With his upcoming show "Lovers and Friends" Jason Bard Yarmosky, the New York realist painter, "challenges the normality of tribalism within society." Jason’s work has been pushing the conceptual boundaries of traditional portrait painting and drawing through his relationship with his grandparents, exploring age and mortality in contrast to the historical glorification of youth and immortality in our culture. We had the opportunity to talk to the amazingly talented artist.
What's your earliest art memory?
I was always drawing as a child. When I was 4 years old my grandparents used to pay me $1 for art lessons.
We love how you explore the subject of aging. As a society we put so much pressure on youth. What brought about the idea of tackling this subject matter?
I grew up close with my grandparents and was fascinated by the idea of aging and time. I recognized that aging with time is inevitable so why as a society do we choose to avoid and not celebrate that significant part of life. My art is very personal to me and I am able to ask a lot of questions I have through my work.
Why do you think we believe we have to figure things out by the time we are 30?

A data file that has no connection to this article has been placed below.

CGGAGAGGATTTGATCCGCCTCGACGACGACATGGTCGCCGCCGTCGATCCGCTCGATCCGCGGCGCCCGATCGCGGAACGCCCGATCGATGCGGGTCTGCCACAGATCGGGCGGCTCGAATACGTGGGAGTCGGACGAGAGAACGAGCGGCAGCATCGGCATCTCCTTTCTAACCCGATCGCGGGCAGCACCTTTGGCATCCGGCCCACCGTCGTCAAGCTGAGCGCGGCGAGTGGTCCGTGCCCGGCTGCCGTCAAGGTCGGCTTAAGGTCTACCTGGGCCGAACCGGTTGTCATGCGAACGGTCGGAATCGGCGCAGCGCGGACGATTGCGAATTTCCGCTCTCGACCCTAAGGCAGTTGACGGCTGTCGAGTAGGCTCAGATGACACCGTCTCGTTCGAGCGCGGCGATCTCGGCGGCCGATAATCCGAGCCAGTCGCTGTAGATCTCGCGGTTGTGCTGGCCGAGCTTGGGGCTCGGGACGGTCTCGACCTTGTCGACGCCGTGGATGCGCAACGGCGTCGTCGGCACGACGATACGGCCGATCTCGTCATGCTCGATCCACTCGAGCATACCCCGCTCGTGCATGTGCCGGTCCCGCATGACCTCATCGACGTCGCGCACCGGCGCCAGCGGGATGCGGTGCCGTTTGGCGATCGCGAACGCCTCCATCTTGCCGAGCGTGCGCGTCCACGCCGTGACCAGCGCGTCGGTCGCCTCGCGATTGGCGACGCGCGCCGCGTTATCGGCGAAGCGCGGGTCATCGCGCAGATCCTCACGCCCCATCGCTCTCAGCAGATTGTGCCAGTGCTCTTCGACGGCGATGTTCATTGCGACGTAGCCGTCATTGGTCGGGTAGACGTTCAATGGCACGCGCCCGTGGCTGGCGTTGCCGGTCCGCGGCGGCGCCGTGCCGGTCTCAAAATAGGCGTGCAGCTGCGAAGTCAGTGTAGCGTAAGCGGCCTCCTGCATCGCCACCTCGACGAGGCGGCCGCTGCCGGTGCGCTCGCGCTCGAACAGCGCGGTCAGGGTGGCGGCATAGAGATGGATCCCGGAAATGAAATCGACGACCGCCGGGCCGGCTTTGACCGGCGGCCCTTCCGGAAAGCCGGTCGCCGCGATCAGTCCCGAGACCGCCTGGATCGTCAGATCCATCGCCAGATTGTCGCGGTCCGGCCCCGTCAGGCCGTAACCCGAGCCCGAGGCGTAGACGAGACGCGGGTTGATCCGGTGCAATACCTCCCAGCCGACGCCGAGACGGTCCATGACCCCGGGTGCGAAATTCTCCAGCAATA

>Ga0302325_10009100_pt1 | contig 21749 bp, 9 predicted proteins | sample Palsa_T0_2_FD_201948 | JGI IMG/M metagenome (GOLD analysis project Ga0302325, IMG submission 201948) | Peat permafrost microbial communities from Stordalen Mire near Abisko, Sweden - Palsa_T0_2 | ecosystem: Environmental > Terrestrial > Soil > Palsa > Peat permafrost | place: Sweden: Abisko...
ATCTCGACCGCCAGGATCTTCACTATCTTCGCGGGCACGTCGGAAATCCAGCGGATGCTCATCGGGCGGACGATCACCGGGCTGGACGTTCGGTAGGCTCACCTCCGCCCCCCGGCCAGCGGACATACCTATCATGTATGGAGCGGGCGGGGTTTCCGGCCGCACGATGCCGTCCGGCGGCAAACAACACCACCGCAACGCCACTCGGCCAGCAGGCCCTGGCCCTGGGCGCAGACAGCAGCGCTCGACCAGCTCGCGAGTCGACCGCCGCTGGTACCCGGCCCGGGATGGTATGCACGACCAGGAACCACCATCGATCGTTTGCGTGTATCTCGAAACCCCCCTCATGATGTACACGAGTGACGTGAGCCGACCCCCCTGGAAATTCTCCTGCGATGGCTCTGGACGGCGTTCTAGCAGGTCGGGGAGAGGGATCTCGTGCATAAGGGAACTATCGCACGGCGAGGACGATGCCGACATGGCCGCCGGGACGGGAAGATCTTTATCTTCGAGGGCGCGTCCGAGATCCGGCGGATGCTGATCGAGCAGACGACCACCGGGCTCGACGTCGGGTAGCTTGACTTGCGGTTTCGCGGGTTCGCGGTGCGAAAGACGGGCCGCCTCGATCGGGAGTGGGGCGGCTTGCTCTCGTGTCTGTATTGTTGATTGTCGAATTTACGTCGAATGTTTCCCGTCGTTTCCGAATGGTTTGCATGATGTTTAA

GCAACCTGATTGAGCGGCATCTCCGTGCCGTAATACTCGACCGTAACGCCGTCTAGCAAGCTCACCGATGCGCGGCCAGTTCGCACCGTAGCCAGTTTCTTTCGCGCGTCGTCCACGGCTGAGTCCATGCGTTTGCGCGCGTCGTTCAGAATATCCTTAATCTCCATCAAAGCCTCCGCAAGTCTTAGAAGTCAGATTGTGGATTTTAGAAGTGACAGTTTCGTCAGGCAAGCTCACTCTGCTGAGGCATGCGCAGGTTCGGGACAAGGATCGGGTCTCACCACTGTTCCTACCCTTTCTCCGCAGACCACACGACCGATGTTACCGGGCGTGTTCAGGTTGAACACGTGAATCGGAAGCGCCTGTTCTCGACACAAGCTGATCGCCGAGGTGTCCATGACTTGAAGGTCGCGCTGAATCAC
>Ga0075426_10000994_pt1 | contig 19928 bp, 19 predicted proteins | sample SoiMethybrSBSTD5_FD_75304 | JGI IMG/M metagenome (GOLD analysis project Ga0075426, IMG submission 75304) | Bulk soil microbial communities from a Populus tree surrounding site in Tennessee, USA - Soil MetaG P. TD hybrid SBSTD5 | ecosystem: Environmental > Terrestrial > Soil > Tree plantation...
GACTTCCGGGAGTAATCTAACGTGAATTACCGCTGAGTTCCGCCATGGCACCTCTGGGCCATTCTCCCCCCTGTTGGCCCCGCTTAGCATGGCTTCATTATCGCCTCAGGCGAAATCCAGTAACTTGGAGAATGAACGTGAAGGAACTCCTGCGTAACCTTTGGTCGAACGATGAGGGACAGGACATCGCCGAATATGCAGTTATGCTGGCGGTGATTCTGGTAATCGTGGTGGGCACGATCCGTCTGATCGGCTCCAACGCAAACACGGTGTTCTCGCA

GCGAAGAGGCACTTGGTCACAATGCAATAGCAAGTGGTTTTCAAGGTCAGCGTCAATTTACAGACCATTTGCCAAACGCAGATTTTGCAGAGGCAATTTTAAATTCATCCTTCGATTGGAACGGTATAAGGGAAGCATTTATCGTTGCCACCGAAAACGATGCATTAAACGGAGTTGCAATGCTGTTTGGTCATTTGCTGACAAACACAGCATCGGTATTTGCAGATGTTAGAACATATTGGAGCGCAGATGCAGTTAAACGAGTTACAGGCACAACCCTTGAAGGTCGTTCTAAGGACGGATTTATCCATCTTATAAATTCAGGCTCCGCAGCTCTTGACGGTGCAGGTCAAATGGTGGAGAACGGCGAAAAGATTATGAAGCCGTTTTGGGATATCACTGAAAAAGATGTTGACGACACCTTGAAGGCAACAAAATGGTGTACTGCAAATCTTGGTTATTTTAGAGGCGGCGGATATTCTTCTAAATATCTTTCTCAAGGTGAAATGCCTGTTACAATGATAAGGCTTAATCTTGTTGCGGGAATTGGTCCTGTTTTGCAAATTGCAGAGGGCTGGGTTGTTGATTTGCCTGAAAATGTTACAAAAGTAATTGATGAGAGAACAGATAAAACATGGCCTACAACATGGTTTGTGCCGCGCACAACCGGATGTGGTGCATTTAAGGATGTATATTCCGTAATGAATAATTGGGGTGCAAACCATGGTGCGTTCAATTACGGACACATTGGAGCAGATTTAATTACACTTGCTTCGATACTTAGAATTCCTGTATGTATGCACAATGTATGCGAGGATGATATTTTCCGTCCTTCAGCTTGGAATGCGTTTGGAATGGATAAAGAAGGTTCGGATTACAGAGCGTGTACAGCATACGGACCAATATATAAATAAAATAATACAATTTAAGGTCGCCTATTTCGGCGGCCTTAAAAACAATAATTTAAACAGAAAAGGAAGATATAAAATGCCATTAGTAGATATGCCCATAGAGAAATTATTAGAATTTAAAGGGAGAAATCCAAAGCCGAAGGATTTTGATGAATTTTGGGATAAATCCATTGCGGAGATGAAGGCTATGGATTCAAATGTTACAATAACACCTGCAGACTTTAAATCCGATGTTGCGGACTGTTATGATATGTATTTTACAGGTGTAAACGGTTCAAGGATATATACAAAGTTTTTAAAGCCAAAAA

We don't. That's an unnecessary societal pressure. We'll spend out entire lives figuring things out, if we're lucky.
What did you want to accomplish with "Lovers and Friends"?
My, ‘Lovers and Friends’, paintings portray a diverse array of people close to me, who may or may not have actually met. These groupings reflect my personal relationships individually while simultaneously creating a new narrative on the canvas- and challenge the normality of tribalism within society.
Who were some of the artists that you really gravitated toward early on and has that changed over time?
The ninja turtles - Leonardo da Vinci, Michlangelo, Raphael, etc.
What's your process like? Do you begin with pictures of people?
I do some sketching and writing. When I have an idea I like, I then take photo references to work from in the studio. I make sure I draw from life every week to practice my observational skills. This helps greatly when working from photography references.
If you could have a conversation with any artist dead or alive who would it be?
My grandmother passed in 2017. She was an artist of sorts and certainly a muse to me, so I'll say her.
What do you want to accomplish with your work?
My work is a vehicle to explore ideas and questions that I have in my lie. The way we spend our lifetimes 'figuring things out' is what I hope to accomplish with my work.
What is the best pizza in New York?
I really like Joe's Pizza on north 5th in BK. Or the spot on 7th ave near Bleecker in Manhattan.
Images by Jason Bard Yarmosky
"Lovers and Friends"
August 29th, 2019
Double Diamond House
To see the artist's work go to: